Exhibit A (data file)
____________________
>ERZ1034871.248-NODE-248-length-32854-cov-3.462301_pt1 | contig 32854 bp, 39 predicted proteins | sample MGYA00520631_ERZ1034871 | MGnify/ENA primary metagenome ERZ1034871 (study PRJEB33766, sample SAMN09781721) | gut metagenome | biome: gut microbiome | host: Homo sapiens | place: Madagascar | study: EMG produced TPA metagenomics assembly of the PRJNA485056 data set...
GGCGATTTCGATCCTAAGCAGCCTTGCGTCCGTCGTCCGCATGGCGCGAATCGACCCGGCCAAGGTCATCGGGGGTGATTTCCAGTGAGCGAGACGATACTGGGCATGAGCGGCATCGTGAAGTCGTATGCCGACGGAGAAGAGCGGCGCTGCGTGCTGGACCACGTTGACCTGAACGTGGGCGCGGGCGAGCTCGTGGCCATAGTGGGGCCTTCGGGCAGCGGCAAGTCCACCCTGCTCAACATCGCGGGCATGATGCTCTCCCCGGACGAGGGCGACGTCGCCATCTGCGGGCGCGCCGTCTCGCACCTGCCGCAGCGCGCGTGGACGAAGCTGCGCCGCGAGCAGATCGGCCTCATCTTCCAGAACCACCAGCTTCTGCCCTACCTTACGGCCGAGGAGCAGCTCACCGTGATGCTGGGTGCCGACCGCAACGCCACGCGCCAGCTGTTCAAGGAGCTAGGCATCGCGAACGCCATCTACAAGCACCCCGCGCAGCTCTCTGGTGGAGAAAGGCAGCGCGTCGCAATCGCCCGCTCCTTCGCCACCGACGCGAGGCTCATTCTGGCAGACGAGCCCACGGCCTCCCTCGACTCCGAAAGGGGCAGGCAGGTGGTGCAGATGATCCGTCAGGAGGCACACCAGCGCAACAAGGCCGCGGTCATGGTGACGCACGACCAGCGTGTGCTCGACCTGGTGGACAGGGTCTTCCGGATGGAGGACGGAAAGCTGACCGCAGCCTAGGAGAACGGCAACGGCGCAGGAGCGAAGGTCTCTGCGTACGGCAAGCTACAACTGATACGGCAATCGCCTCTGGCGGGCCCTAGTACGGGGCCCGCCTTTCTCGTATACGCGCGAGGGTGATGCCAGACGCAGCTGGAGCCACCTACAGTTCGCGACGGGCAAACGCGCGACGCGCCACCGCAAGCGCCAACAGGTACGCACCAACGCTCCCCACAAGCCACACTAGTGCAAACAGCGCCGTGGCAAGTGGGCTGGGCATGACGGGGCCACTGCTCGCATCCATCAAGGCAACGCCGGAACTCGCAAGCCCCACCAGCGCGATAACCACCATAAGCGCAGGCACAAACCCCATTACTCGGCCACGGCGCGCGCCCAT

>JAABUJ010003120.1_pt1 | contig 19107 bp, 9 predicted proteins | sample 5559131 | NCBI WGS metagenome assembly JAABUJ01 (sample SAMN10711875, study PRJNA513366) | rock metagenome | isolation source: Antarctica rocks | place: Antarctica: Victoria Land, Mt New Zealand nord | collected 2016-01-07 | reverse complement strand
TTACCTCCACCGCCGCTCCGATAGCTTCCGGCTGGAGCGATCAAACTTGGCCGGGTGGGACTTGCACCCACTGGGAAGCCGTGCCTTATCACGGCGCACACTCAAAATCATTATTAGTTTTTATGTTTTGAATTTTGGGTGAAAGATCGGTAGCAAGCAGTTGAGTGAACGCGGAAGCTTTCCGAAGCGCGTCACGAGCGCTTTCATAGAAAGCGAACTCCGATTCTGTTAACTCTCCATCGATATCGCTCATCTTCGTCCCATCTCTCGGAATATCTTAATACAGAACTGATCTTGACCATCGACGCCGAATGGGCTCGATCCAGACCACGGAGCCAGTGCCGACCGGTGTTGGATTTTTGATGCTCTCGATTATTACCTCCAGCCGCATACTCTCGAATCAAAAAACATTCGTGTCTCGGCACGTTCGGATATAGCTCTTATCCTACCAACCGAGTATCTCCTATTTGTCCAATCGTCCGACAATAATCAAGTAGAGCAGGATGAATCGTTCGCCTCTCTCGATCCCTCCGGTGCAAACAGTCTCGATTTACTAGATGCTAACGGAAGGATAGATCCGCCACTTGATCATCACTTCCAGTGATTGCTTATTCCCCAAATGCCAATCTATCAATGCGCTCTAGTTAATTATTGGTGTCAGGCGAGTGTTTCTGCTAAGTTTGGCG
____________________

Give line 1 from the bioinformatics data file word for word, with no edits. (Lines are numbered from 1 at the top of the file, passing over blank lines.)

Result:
>ERZ1034871.248-NODE-248-length-32854-cov-3.462301_pt1 | contig 32854 bp, 39 predicted proteins | sample MGYA00520631_ERZ1034871 | MGnify/ENA primary metagenome ERZ1034871 (study PRJEB33766, sample SAMN09781721) | gut metagenome | biome: gut microbiome | host: Homo sapiens | place: Madagascar | study: EMG produced TPA metagenomics assembly of the PRJNA485056 data set...